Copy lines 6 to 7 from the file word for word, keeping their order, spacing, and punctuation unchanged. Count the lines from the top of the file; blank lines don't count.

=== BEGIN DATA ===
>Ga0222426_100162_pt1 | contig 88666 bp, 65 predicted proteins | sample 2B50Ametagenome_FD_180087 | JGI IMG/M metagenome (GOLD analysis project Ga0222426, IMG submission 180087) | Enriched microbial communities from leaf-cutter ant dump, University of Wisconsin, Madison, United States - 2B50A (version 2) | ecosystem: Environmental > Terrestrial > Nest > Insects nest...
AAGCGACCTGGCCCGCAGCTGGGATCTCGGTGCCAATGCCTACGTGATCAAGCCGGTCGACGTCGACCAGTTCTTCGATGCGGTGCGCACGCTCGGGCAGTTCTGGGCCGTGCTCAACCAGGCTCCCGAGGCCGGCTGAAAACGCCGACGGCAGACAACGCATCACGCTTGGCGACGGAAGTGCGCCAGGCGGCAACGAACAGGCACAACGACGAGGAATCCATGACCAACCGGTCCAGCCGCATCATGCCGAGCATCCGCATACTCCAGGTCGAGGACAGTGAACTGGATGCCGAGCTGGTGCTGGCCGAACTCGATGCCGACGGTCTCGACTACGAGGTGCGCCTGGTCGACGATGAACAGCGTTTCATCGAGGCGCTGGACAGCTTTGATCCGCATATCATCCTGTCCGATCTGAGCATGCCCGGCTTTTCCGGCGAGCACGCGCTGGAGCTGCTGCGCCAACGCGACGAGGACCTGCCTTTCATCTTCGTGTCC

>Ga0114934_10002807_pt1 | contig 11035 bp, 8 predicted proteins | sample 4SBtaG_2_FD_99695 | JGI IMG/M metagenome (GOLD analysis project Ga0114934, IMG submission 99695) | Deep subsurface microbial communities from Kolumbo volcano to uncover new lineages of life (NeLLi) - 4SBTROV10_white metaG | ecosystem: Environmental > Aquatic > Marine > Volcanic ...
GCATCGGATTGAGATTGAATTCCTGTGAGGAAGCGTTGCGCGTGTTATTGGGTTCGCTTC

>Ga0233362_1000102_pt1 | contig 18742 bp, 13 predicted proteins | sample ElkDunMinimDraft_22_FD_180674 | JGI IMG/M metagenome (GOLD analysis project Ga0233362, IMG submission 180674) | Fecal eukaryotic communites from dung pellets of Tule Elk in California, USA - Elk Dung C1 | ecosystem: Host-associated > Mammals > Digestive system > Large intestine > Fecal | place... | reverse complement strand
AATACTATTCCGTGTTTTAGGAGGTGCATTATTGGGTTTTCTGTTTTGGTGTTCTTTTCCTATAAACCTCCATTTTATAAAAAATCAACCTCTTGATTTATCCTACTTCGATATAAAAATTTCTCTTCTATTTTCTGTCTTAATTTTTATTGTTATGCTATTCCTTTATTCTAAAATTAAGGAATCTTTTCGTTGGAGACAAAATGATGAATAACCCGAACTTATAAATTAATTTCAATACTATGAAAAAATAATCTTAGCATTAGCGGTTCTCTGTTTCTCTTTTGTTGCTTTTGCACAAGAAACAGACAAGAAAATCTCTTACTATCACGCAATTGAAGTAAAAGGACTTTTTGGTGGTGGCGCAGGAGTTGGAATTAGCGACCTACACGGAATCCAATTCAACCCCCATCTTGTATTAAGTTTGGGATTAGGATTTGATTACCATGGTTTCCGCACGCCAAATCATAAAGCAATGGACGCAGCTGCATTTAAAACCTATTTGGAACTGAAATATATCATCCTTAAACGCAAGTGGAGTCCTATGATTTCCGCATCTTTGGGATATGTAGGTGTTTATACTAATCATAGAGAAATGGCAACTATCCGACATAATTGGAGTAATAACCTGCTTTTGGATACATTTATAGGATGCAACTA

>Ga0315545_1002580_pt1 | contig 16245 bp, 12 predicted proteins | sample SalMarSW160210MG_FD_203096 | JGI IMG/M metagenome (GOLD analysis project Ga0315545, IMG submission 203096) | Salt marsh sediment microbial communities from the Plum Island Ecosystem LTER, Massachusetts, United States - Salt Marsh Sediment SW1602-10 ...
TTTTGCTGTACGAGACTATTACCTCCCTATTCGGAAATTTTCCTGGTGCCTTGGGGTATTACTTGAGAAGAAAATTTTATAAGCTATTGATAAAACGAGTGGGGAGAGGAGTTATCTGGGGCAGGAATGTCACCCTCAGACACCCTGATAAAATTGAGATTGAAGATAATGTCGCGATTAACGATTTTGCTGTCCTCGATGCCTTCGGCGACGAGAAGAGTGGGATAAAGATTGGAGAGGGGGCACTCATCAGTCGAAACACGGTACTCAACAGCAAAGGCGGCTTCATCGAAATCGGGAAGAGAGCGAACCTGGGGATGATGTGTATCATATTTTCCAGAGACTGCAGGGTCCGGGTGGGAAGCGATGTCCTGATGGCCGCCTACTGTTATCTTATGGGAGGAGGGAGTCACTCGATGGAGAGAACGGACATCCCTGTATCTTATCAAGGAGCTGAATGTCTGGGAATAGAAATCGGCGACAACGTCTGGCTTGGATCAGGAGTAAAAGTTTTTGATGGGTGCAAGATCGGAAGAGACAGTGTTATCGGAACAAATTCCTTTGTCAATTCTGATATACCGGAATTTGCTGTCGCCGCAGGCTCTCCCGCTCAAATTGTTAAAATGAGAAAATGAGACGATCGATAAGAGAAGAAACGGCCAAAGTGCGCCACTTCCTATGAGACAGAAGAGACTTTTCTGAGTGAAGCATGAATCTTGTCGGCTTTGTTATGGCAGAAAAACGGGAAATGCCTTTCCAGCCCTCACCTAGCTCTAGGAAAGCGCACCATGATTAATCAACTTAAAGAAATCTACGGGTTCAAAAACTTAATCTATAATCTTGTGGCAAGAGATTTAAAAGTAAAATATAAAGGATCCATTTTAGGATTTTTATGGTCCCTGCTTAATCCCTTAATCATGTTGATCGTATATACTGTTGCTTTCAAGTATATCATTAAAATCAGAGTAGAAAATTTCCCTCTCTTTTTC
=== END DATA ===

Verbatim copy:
AATACTATTCCGTGTTTTAGGAGGTGCATTATTGGGTTTTCTGTTTTGGTGTTCTTTTCCTATAAACCTCCATTTTATAAAAAATCAACCTCTTGATTTATCCTACTTCGATATAAAAATTTCTCTTCTATTTTCTGTCTTAATTTTTATTGTTATGCTATTCCTTTATTCTAAAATTAAGGAATCTTTTCGTTGGAGACAAAATGATGAATAACCCGAACTTATAAATTAATTTCAATACTATGAAAAAATAATCTTAGCATTAGCGGTTCTCTGTTTCTCTTTTGTTGCTTTTGCACAAGAAACAGACAAGAAAATCTCTTACTATCACGCAATTGAAGTAAAAGGACTTTTTGGTGGTGGCGCAGGAGTTGGAATTAGCGACCTACACGGAATCCAATTCAACCCCCATCTTGTATTAAGTTTGGGATTAGGATTTGATTACCATGGTTTCCGCACGCCAAATCATAAAGCAATGGACGCAGCTGCATTTAAAACCTATTTGGAACTGAAATATATCATCCTTAAACGCAAGTGGAGTCCTATGATTTCCGCATCTTTGGGATATGTAGGTGTTTATACTAATCATAGAGAAATGGCAACTATCCGACATAATTGGAGTAATAACCTGCTTTTGGATACATTTATAGGATGCAACTA

>Ga0315545_1002580_pt1 | contig 16245 bp, 12 predicted proteins | sample SalMarSW160210MG_FD_203096 | JGI IMG/M metagenome (GOLD analysis project Ga0315545, IMG submission 203096) | Salt marsh sediment microbial communities from the Plum Island Ecosystem LTER, Massachusetts, United States - Salt Marsh Sediment SW1602-10 ...